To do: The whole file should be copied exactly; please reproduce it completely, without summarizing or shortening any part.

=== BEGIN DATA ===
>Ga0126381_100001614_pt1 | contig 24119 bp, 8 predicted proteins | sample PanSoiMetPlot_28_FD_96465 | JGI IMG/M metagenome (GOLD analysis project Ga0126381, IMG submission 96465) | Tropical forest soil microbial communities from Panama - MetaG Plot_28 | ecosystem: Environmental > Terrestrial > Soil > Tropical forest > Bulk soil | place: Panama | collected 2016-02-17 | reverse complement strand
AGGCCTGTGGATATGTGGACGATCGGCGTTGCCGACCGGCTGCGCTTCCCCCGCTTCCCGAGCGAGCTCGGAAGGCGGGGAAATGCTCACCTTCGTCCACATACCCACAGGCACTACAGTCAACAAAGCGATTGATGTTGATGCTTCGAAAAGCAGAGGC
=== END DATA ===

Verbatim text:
>Ga0126381_100001614_pt1 | contig 24119 bp, 8 predicted proteins | sample PanSoiMetPlot_28_FD_96465 | JGI IMG/M metagenome (GOLD analysis project Ga0126381, IMG submission 96465) | Tropical forest soil microbial communities from Panama - MetaG Plot_28 | ecosystem: Environmental > Terrestrial > Soil > Tropical forest > Bulk soil | place: Panama | collected 2016-02-17 | reverse complement strand
AGGCCTGTGGATATGTGGACGATCGGCGTTGCCGACCGGCTGCGCTTCCCCCGCTTCCCGAGCGAGCTCGGAAGGCGGGGAAATGCTCACCTTCGTCCACATACCCACAGGCACTACAGTCAACAAAGCGATTGATGTTGATGCTTCGAAAAGCAGAGGC